Hello, writers. I hope you caught the brilliant and talented Quarkstomper last week on the subject of using RPG templates to develop characters. For most writers it's a matter of trial and error whether and how much you want to plan your characters, but this looks like a cool way to do it.
I've been neck-deep in houseguests and copyedits for Jinx's Fire. The former have left but the latter remain, and are supposed to be done by next Wednesday.
From the writer's standpoint, copyediting is the second to last step in the editing process. The ARCs (advance readers' copies) are usually based on the manuscript as it comes out of the copyediting process, so I'm a little stagefrighty at this point. Even though I'll still have a chance to make final corrections on the proofs, the reviewers will base their reviews on this step of the process, not the final step.
Speaking of edits, I've been seeing a lot of talk lately, out there in the write-o-sphere, about hiring an editor and how to find an editor and much you should pay an editor and so forth. And it kind of bothers me. Because here's the grand total of how much I've ever paid editors: $0.00. And I have the impression a lot of writers aren't aware that that's that's the standard amount.
Unless you're going in for self-publishing. Then you should hire an editor, because you want some other eyeballs than your own going over the manuscript before you expose it to the world. And in that case my advice for hiring an editor would be:
1. Get it spelled out clearly in advance what kind of editing you're getting and how much you're paying for it.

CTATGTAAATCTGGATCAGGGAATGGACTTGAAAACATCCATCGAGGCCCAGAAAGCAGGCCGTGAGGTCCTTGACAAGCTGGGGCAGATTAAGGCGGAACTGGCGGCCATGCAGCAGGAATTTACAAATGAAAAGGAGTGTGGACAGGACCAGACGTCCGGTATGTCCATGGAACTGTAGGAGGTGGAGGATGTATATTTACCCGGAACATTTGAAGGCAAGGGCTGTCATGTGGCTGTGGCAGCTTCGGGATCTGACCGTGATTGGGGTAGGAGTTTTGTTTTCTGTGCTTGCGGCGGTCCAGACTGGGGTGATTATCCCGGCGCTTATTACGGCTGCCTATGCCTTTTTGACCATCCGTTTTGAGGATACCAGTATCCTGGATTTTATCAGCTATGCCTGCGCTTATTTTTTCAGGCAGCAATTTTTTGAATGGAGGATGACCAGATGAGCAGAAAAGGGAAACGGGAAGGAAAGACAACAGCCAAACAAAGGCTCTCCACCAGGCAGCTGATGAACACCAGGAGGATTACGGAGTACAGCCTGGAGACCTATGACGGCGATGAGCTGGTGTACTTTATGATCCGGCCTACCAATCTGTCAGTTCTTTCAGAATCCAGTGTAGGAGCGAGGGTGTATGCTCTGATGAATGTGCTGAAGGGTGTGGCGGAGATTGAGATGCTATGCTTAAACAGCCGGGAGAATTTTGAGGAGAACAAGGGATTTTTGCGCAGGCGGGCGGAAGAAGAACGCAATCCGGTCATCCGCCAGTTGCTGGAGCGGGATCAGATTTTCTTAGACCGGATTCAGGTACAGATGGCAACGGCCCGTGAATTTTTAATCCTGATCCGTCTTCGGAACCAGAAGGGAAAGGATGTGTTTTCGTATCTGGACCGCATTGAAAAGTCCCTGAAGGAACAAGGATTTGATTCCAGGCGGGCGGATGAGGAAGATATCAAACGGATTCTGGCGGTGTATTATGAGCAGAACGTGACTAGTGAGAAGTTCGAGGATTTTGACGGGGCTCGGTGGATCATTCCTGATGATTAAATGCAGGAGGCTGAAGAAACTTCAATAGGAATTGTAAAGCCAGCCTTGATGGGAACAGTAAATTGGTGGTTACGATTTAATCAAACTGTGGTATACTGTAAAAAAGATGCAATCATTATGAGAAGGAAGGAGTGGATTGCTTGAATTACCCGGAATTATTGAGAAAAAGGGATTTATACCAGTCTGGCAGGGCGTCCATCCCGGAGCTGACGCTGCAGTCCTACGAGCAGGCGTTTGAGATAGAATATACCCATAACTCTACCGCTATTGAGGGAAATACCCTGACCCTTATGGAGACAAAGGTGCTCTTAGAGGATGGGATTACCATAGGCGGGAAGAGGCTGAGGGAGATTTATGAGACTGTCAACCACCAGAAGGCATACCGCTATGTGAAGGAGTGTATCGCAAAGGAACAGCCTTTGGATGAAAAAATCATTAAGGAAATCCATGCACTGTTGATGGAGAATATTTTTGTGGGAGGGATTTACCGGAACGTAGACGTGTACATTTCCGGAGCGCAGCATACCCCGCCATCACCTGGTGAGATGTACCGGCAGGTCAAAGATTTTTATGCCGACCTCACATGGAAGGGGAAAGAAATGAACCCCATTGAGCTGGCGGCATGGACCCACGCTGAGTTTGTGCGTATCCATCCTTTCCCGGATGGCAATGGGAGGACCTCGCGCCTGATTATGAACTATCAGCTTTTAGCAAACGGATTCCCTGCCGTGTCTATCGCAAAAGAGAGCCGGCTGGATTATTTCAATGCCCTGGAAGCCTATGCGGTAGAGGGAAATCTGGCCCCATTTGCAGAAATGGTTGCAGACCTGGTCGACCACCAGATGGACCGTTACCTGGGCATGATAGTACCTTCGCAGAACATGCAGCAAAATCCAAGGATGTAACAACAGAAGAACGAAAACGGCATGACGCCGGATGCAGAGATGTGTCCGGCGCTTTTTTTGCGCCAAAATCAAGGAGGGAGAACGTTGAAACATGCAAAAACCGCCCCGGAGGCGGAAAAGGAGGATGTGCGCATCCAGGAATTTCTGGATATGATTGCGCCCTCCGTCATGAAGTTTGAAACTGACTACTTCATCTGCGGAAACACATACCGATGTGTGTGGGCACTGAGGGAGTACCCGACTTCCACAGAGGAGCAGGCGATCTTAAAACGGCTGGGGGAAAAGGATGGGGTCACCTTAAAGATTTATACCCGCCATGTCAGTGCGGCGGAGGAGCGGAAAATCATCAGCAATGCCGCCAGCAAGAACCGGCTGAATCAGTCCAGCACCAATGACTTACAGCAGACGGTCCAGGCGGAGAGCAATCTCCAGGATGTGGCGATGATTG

2. Find out whether this price includes the editor taking a second look at your manuscript after you've incorporated her suggestions.
3. Hire an editor who has been an editor. Ideally, hire one who's worked at a publisher that publishes the kind of book you've written, and has experience editing in your genre.
Does anyone who has hired an editor have any helpful advice about this?
The above isn't what bothers me, though. Hiring an editor makes perfect sense if you're self-pubbing. What bothers me is the notion that writers should now hire an editor before they submit their work to an agent or publisher.
That's just one more expense for the writer, and I don't see the sense in it. Unless you only plan to write one book, you'll need to develop the ability to edit your own stuff to the point where it's good enough to submit. You can't be hiring an editor every time-- it costs too much and takes too long.
There are a bunch of books on this topic-- the only one I have is Self-Editing for Fiction Writers: How to Edit Yourself Into Print by Renni Brown and Dave King.
Does anyone have any others that they'd recommend?
Oh dear. The above rant looks like it should end with “and get off my lawn!” It's just rereading Jinx's Fire for the 400th time, and catching things that I didn't notice on the 399th read, has made me realize again how essential revising and self-editing are to the process.
One thing I'm catching at this late stage is sentences or thoughts that seem completely unconnected to the things that come before or after them. Ideas that drop from the sky. Characters that pop up out of the floor to say something after two pages of uncharacteristic silence. (No way would Simon sit there and listen quietly for two pages.)
In the spirit of which, tonight challenge is to connect two unconnected sentences.
Write anything you want. But try to limit yourself to 100 words. And incorporate these two sentences:
It must have been sometime in July.
Actually, he fell off a moose.
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